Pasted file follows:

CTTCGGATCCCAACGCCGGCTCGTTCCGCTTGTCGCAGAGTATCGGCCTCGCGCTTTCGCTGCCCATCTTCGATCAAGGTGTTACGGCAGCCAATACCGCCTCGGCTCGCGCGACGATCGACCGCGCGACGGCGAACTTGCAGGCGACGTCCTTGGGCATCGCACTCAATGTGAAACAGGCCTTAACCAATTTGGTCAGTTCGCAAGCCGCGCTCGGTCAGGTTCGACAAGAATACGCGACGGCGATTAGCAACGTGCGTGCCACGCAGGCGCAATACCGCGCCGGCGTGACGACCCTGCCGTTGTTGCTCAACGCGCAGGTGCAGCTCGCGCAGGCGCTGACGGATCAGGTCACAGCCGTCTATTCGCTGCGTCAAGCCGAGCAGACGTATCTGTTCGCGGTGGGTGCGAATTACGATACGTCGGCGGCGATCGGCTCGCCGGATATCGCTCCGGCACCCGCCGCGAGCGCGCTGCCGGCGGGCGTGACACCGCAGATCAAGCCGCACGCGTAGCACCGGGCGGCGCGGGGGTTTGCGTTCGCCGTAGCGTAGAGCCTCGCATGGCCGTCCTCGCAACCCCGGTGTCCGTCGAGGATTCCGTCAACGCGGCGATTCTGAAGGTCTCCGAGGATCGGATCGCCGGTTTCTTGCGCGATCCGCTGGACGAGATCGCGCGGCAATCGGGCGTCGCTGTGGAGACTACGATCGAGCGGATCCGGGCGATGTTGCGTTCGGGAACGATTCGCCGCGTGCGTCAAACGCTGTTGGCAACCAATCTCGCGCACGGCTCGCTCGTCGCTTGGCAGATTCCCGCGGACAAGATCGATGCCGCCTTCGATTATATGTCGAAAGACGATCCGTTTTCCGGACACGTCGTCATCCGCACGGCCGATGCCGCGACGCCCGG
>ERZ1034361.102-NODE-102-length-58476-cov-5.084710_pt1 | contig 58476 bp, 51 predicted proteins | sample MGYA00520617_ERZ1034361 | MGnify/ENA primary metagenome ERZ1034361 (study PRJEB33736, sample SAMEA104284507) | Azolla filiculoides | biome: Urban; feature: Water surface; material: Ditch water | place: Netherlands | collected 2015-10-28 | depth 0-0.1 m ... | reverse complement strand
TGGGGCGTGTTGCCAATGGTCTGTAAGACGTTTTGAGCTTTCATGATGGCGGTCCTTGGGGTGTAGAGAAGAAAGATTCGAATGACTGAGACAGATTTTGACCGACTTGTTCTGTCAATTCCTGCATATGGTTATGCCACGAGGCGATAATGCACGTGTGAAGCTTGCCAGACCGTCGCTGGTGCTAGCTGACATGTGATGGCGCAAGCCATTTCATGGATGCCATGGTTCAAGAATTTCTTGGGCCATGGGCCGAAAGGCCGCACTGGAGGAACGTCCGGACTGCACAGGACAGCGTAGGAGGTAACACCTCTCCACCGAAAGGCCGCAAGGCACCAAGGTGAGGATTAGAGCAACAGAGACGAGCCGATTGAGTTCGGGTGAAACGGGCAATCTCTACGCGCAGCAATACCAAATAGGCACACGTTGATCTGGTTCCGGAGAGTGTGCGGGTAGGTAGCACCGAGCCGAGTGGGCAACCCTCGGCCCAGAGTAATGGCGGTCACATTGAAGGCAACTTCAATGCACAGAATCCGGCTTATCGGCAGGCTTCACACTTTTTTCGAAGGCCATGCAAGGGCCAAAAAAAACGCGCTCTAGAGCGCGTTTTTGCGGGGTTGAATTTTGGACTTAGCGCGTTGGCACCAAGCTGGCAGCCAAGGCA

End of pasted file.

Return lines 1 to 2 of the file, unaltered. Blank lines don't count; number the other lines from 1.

CTTCGGATCCCAACGCCGGCTCGTTCCGCTTGTCGCAGAGTATCGGCCTCGCGCTTTCGCTGCCCATCTTCGATCAAGGTGTTACGGCAGCCAATACCGCCTCGGCTCGCGCGACGATCGACCGCGCGACGGCGAACTTGCAGGCGACGTCCTTGGGCATCGCACTCAATGTGAAACAGGCCTTAACCAATTTGGTCAGTTCGCAAGCCGCGCTCGGTCAGGTTCGACAAGAATACGCGACGGCGATTAGCAACGTGCGTGCCACGCAGGCGCAATACCGCGCCGGCGTGACGACCCTGCCGTTGTTGCTCAACGCGCAGGTGCAGCTCGCGCAGGCGCTGACGGATCAGGTCACAGCCGTCTATTCGCTGCGTCAAGCCGAGCAGACGTATCTGTTCGCGGTGGGTGCGAATTACGATACGTCGGCGGCGATCGGCTCGCCGGATATCGCTCCGGCACCCGCCGCGAGCGCGCTGCCGGCGGGCGTGACACCGCAGATCAAGCCGCACGCGTAGCACCGGGCGGCGCGGGGGTTTGCGTTCGCCGTAGCGTAGAGCCTCGCATGGCCGTCCTCGCAACCCCGGTGTCCGTCGAGGATTCCGTCAACGCGGCGATTCTGAAGGTCTCCGAGGATCGGATCGCCGGTTTCTTGCGCGATCCGCTGGACGAGATCGCGCGGCAATCGGGCGTCGCTGTGGAGACTACGATCGAGCGGATCCGGGCGATGTTGCGTTCGGGAACGATTCGCCGCGTGCGTCAAACGCTGTTGGCAACCAATCTCGCGCACGGCTCGCTCGTCGCTTGGCAGATTCCCGCGGACAAGATCGATGCCGCCTTCGATTATATGTCGAAAGACGATCCGTTTTCCGGACACGTCGTCATCCGCACGGCCGATGCCGCGACGCCCGG
>ERZ1034361.102-NODE-102-length-58476-cov-5.084710_pt1 | contig 58476 bp, 51 predicted proteins | sample MGYA00520617_ERZ1034361 | MGnify/ENA primary metagenome ERZ1034361 (study PRJEB33736, sample SAMEA104284507) | Azolla filiculoides | biome: Urban; feature: Water surface; material: Ditch water | place: Netherlands | collected 2015-10-28 | depth 0-0.1 m ... | reverse complement strand